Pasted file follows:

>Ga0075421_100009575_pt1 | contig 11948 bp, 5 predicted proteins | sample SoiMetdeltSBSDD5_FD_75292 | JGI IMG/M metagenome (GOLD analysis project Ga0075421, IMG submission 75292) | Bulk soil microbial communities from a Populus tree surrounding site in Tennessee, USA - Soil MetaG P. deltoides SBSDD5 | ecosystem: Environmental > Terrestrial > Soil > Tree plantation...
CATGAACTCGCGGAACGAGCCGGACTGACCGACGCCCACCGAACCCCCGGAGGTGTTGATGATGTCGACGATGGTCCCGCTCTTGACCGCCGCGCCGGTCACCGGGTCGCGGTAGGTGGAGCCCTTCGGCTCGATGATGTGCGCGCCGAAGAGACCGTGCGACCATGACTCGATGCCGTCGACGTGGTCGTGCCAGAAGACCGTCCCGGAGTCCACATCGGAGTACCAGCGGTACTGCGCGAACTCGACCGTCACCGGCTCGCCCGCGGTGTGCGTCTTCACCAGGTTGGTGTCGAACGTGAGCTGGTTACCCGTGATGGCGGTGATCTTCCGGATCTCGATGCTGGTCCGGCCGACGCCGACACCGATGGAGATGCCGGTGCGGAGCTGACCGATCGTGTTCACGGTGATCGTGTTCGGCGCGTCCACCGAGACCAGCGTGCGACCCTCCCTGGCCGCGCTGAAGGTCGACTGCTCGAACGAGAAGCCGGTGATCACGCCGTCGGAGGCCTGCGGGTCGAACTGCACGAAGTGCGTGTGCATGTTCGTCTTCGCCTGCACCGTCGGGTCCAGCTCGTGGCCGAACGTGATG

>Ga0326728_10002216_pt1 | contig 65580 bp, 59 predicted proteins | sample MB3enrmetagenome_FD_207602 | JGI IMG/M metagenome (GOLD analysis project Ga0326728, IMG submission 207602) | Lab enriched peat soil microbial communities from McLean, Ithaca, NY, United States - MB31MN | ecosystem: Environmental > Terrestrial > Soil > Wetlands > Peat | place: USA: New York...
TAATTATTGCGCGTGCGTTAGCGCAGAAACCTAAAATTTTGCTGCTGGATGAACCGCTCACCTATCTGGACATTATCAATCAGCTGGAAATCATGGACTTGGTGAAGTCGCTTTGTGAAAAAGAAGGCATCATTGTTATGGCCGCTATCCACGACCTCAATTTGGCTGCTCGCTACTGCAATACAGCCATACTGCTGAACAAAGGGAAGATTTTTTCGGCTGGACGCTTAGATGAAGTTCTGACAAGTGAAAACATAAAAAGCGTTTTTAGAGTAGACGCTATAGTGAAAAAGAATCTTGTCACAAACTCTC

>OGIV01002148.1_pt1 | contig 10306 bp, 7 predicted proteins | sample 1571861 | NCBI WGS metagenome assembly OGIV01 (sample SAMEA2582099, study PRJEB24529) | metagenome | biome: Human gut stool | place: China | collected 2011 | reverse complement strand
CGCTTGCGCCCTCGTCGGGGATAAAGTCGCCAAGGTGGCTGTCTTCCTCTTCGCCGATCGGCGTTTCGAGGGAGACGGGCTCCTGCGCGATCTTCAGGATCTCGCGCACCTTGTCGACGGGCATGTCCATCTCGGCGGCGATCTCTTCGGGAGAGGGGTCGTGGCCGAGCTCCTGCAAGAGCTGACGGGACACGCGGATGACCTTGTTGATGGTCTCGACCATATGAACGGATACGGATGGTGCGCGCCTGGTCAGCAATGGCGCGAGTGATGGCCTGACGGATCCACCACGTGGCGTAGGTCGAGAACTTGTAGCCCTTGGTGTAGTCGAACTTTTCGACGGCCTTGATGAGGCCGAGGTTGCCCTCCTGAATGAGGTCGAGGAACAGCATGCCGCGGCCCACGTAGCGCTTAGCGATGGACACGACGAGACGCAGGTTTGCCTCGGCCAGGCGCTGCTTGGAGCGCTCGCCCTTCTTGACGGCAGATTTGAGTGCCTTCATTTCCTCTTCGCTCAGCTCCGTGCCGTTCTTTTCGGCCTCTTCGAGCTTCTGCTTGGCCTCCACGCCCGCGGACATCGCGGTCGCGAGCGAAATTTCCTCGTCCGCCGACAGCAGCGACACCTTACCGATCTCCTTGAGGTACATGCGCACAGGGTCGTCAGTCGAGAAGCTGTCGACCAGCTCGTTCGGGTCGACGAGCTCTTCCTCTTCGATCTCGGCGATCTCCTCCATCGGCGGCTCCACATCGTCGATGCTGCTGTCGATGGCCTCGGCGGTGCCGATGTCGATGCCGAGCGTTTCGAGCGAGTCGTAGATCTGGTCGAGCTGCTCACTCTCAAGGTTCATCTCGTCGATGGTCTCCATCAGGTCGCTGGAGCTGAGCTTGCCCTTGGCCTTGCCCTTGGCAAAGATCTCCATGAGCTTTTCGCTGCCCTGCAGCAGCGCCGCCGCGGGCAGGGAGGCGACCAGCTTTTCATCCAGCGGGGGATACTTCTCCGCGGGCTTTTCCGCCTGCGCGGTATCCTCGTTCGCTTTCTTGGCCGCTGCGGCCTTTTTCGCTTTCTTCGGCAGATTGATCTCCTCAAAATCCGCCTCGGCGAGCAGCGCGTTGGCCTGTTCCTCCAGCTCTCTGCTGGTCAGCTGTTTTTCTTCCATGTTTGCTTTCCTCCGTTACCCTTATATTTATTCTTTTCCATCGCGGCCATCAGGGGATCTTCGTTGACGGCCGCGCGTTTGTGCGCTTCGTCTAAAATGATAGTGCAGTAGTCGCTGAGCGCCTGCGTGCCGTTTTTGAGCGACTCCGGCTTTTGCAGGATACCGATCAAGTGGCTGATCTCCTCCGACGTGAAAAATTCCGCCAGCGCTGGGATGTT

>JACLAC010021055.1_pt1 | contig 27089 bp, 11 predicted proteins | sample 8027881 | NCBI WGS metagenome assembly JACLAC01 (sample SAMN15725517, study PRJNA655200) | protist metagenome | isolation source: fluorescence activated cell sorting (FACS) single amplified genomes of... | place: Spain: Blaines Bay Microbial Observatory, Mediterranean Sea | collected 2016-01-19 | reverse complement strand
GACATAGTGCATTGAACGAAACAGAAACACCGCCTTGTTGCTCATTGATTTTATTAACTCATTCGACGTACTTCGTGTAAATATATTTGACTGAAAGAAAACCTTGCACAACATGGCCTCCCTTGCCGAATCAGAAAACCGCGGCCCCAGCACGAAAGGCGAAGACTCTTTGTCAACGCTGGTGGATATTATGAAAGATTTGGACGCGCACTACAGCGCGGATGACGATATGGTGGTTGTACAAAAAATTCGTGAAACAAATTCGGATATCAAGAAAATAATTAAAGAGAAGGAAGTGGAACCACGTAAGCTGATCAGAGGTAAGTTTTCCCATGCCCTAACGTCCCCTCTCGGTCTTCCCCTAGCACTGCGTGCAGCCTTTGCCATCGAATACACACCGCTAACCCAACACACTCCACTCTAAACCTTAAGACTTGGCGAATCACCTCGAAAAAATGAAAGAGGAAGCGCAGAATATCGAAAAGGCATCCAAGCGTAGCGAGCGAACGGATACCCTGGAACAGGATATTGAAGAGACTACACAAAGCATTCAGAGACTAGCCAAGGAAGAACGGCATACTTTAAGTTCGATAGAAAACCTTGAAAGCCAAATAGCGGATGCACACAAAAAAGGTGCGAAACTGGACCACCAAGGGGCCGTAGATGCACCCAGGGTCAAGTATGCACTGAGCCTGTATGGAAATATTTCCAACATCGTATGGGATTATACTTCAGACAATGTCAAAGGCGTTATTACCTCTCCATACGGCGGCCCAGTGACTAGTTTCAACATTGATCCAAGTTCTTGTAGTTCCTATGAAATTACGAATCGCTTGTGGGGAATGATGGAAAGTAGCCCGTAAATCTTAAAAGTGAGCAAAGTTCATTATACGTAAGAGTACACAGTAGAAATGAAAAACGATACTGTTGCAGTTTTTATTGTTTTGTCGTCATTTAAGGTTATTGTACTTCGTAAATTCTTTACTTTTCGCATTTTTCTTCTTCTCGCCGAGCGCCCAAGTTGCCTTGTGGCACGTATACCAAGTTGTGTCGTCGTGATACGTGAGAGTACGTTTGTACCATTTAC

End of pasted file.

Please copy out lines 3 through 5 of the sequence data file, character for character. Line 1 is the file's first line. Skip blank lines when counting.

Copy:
>Ga0326728_10002216_pt1 | contig 65580 bp, 59 predicted proteins | sample MB3enrmetagenome_FD_207602 | JGI IMG/M metagenome (GOLD analysis project Ga0326728, IMG submission 207602) | Lab enriched peat soil microbial communities from McLean, Ithaca, NY, United States - MB31MN | ecosystem: Environmental > Terrestrial > Soil > Wetlands > Peat | place: USA: New York...
TAATTATTGCGCGTGCGTTAGCGCAGAAACCTAAAATTTTGCTGCTGGATGAACCGCTCACCTATCTGGACATTATCAATCAGCTGGAAATCATGGACTTGGTGAAGTCGCTTTGTGAAAAAGAAGGCATCATTGTTATGGCCGCTATCCACGACCTCAATTTGGCTGCTCGCTACTGCAATACAGCCATACTGCTGAACAAAGGGAAGATTTTTTCGGCTGGACGCTTAGATGAAGTTCTGACAAGTGAAAACATAAAAAGCGTTTTTAGAGTAGACGCTATAGTGAAAAAGAATCTTGTCACAAACTCTC

>OGIV01002148.1_pt1 | contig 10306 bp, 7 predicted proteins | sample 1571861 | NCBI WGS metagenome assembly OGIV01 (sample SAMEA2582099, study PRJEB24529) | metagenome | biome: Human gut stool | place: China | collected 2011 | reverse complement strand